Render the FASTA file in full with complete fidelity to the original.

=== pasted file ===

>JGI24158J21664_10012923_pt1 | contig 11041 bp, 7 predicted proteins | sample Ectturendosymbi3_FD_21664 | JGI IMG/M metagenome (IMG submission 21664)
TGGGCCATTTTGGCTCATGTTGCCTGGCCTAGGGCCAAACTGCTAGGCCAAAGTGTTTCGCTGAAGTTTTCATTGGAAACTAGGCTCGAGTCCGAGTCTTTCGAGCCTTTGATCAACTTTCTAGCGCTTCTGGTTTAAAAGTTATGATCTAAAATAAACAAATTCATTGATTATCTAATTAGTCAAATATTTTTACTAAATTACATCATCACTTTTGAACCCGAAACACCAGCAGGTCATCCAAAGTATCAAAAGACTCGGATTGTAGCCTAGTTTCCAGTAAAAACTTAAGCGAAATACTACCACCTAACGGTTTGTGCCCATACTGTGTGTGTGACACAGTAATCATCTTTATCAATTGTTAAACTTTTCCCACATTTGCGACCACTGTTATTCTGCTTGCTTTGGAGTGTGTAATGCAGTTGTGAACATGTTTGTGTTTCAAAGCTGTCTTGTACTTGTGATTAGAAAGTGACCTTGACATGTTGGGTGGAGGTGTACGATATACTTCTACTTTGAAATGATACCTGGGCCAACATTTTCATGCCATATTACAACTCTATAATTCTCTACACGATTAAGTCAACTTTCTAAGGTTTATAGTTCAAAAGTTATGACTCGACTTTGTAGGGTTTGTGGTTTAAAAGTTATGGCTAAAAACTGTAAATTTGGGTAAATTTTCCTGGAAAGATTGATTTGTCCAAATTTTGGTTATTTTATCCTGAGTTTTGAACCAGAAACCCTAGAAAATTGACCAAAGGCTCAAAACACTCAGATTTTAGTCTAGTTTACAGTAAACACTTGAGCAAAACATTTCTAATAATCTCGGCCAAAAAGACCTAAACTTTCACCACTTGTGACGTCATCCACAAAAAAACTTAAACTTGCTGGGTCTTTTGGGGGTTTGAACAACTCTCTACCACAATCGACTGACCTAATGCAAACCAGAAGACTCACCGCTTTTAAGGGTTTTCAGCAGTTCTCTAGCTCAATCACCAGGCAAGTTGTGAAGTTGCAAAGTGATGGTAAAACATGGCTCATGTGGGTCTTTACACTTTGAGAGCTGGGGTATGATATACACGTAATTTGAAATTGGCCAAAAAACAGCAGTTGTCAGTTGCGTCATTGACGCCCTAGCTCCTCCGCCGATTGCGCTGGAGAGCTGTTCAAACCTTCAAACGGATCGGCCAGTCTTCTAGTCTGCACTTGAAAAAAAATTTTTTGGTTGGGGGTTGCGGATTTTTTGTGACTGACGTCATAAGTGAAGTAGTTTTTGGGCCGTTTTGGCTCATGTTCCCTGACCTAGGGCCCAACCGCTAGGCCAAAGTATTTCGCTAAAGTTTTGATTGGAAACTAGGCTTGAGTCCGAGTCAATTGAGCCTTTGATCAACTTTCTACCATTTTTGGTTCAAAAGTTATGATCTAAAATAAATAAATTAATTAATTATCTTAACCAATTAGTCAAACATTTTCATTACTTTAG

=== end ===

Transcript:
>JGI24158J21664_10012923_pt1 | contig 11041 bp, 7 predicted proteins | sample Ectturendosymbi3_FD_21664 | JGI IMG/M metagenome (IMG submission 21664)
TGGGCCATTTTGGCTCATGTTGCCTGGCCTAGGGCCAAACTGCTAGGCCAAAGTGTTTCGCTGAAGTTTTCATTGGAAACTAGGCTCGAGTCCGAGTCTTTCGAGCCTTTGATCAACTTTCTAGCGCTTCTGGTTTAAAAGTTATGATCTAAAATAAACAAATTCATTGATTATCTAATTAGTCAAATATTTTTACTAAATTACATCATCACTTTTGAACCCGAAACACCAGCAGGTCATCCAAAGTATCAAAAGACTCGGATTGTAGCCTAGTTTCCAGTAAAAACTTAAGCGAAATACTACCACCTAACGGTTTGTGCCCATACTGTGTGTGTGACACAGTAATCATCTTTATCAATTGTTAAACTTTTCCCACATTTGCGACCACTGTTATTCTGCTTGCTTTGGAGTGTGTAATGCAGTTGTGAACATGTTTGTGTTTCAAAGCTGTCTTGTACTTGTGATTAGAAAGTGACCTTGACATGTTGGGTGGAGGTGTACGATATACTTCTACTTTGAAATGATACCTGGGCCAACATTTTCATGCCATATTACAACTCTATAATTCTCTACACGATTAAGTCAACTTTCTAAGGTTTATAGTTCAAAAGTTATGACTCGACTTTGTAGGGTTTGTGGTTTAAAAGTTATGGCTAAAAACTGTAAATTTGGGTAAATTTTCCTGGAAAGATTGATTTGTCCAAATTTTGGTTATTTTATCCTGAGTTTTGAACCAGAAACCCTAGAAAATTGACCAAAGGCTCAAAACACTCAGATTTTAGTCTAGTTTACAGTAAACACTTGAGCAAAACATTTCTAATAATCTCGGCCAAAAAGACCTAAACTTTCACCACTTGTGACGTCATCCACAAAAAAACTTAAACTTGCTGGGTCTTTTGGGGGTTTGAACAACTCTCTACCACAATCGACTGACCTAATGCAAACCAGAAGACTCACCGCTTTTAAGGGTTTTCAGCAGTTCTCTAGCTCAATCACCAGGCAAGTTGTGAAGTTGCAAAGTGATGGTAAAACATGGCTCATGTGGGTCTTTACACTTTGAGAGCTGGGGTATGATATACACGTAATTTGAAATTGGCCAAAAAACAGCAGTTGTCAGTTGCGTCATTGACGCCCTAGCTCCTCCGCCGATTGCGCTGGAGAGCTGTTCAAACCTTCAAACGGATCGGCCAGTCTTCTAGTCTGCACTTGAAAAAAAATTTTTTGGTTGGGGGTTGCGGATTTTTTGTGACTGACGTCATAAGTGAAGTAGTTTTTGGGCCGTTTTGGCTCATGTTCCCTGACCTAGGGCCCAACCGCTAGGCCAAAGTATTTCGCTAAAGTTTTGATTGGAAACTAGGCTTGAGTCCGAGTCAATTGAGCCTTTGATCAACTTTCTACCATTTTTGGTTCAAAAGTTATGATCTAAAATAAATAAATTAATTAATTATCTTAACCAATTAGTCAAACATTTTCATTACTTTAG